Coverage of the European Central Bank's April 26 policy announcement and press conference with the foreign exchange market reactions and analyst insights.
12:45: No change to rates, statement unchanged
13:30: Media briefing
Watch the press conference live here:
The European Central Bank have announced interest rates and additional policy settings are to remain unchanged following the latest policy meeting, however the overall tone struck in the ensuing press conference was something of a relief for the Euro which had been under pressure over recent days.
Movement in the Euro has been volatile in the wake of the event, so we are yet to really draw a firm conclusion as to what currency markets make of the event.
The ECB confirm they will keep interest rates at present levels well past the ending of the asset purchase programme (quantitative easing), currently tipped to end towards the end of the tear. This suggests the ECB remains on track to raise interest rates from mid-2019 onwards.
The crux of the event was however always going to be on the tone struck by ECB President Mario Draghi during the press conference. Draghi acknowledged data, "points to some moderation, while remaining consistent with a solid and broad-based expansion of the Euroarea economy."
Inflation is on track to hit the 2% target over the medium-term while short-term measures of underlying inflation remain subdued and are yet to show signs of a sustained upward trend.
Developments in the exchange rate with regards to inflation will continue be watched closely, however Draghi has confirmed that the Euro is not at the current time a pressing issue, suggesting it drew little attention in the meeting. No doubt, the recent slippage in the value of the Euro is something the ECB has welcomed.
In light of the above, Draghi maintains a sustained stimulus remains required to help inflation push higher over the medium-term.
Importantly, Draghi appears to be sticking to the base-case expectation that the economic recovery will extend, despite recent soft data.
The Euro has been volatile with markets taking their time to digest the message, or more aptly in this case, the non-message.
"The ECB didn’t actually do much this Thursday – and that was maybe the problem. Draghi’s typically cautiousness post-meeting address seemed to upset the Euro, specifically his claim that the central bank ‘didn’t discuss monetary policy per se’, to instead focus on the topic of the Eurozone’s recovery and how ‘broadly all countries experienced... some moderation in growth or some loss of momentum’ in the last month. The currency is clearly frustrated with the ECB’s lack of clarity in signalling whether or not its bond buying scheme will end before the year is over," says Connor Campbell, an analyst with Spreadex.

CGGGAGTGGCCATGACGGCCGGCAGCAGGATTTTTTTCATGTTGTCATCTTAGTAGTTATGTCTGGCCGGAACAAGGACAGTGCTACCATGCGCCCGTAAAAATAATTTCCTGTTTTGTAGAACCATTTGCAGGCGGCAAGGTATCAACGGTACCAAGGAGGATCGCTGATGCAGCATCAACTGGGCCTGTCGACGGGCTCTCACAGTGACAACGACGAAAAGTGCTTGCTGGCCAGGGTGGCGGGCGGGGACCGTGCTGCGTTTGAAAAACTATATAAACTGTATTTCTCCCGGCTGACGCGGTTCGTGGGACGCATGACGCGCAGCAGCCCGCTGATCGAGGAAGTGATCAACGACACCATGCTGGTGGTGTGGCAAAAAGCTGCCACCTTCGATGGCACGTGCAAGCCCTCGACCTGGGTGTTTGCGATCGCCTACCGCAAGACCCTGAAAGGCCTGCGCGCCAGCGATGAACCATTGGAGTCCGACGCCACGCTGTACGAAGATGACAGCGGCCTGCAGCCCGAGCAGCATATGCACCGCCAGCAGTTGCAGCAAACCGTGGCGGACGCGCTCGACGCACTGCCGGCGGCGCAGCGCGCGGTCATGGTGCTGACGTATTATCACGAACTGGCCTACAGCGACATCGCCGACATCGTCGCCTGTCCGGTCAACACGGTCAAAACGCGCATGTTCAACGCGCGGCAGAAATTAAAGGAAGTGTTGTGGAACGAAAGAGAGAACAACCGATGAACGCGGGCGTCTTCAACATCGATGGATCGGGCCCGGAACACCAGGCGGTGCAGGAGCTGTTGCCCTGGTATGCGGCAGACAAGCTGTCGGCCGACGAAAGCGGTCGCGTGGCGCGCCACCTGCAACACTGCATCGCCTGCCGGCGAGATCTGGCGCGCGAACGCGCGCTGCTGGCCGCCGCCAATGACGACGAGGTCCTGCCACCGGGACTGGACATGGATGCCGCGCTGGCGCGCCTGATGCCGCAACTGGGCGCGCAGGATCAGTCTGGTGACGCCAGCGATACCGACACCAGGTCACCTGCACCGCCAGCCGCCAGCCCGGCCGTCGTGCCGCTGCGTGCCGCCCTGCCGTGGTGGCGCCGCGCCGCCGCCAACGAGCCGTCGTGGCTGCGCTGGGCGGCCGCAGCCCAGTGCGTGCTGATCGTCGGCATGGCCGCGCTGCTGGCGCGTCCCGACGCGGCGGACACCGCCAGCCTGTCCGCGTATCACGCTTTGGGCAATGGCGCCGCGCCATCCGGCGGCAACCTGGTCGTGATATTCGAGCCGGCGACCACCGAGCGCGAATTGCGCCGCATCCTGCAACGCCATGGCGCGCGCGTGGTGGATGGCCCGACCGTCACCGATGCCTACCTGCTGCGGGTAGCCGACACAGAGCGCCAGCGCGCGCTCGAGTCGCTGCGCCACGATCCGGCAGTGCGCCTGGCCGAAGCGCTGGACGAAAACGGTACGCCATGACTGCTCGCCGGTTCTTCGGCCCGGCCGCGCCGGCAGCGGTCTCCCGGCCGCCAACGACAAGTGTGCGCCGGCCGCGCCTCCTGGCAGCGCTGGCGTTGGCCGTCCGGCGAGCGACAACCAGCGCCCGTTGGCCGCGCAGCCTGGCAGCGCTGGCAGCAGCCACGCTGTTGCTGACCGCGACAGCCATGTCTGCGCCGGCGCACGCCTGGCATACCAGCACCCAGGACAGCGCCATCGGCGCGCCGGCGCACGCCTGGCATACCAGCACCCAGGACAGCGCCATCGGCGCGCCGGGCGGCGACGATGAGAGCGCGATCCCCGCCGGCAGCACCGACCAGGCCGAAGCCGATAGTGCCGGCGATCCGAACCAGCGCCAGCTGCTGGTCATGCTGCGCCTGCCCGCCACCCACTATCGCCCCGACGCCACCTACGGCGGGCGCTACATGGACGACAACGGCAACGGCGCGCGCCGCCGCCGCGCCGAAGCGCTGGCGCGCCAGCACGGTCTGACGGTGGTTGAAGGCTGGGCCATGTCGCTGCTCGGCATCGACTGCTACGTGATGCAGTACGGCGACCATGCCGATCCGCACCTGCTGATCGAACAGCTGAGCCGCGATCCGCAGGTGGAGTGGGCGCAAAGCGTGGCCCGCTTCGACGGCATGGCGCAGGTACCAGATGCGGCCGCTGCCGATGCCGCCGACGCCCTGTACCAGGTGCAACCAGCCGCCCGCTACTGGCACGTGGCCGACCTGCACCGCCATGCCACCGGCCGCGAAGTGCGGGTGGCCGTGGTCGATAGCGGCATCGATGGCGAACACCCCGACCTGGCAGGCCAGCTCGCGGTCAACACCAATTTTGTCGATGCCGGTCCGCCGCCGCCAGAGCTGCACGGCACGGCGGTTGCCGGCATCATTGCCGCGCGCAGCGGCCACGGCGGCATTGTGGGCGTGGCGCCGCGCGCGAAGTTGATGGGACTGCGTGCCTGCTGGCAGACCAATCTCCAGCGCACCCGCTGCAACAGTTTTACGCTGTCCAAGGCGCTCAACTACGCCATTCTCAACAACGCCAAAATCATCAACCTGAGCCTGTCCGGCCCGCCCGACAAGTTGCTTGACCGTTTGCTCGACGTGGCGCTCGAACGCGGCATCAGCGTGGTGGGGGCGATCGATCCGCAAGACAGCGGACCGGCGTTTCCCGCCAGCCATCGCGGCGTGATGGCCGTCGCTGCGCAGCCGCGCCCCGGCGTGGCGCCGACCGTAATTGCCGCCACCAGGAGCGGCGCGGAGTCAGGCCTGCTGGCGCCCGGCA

The Euro-to-Pound exchange rate has moved from a weekly high of 0.8775 to 0.8689 at the time of writing, the inverse being the Pound-to-Euro rate is up from a weekly low at 1.1396 to 1.1502:
The EUR/USD exchange rate has slid from a weekly high of 1.2270 to 1.2120 at the time of writing:
Tim Riddell, Macro Strategist with Westpac in London says the Euro's decline following the press conference is more than anything the market's decision to resume prior trends.
"EUR/USD started to slide after the conclusion of the meeting as markets resumed to their trends of this week," says the analyst.
We do find this explanation more plausible, owing to the lack of substance delivered by the meeting.
"EUR crosses thus look vulnerable, particularly against GBP, where real yield convergence should keep EUR/GBP trading lower," says Hans Redeker, chief strategist at Morgan Stanley who had cited Sterling as being a likely beneficiary of the ECB event.
During the press conference we actually saw the Euro recover somewhat, and were resigned to the fact that a massive move in the Euro in either direction was unlikely on the delivery of a more-or-less even message.
"So EUR over the first hurdle," says Viraj Patel, an analyst with ING Bank. "President Draghi says that recent moderation in EZ data is (1) a pullback from high levels and (2) due to temporary factors. ECB chief says overall Eurozone growth outlook solid and broad-based."
There were concerns that Draghi would signal concern that the loss in economic momentum was suggestive of a Eurozone-specific problem. Rather, the blame for slowing output is seen as being consistent with global conditions.
However, Nish Parekh, Senior Trader with Silicon Valley Bank warns that economic headwinds may cause unexpected delays in tapering and tightening monetary policy in the near-term, "which would create further divergence in rate differentials, leaving more of a gap for the ECB to cover and will negatively impact EUR."
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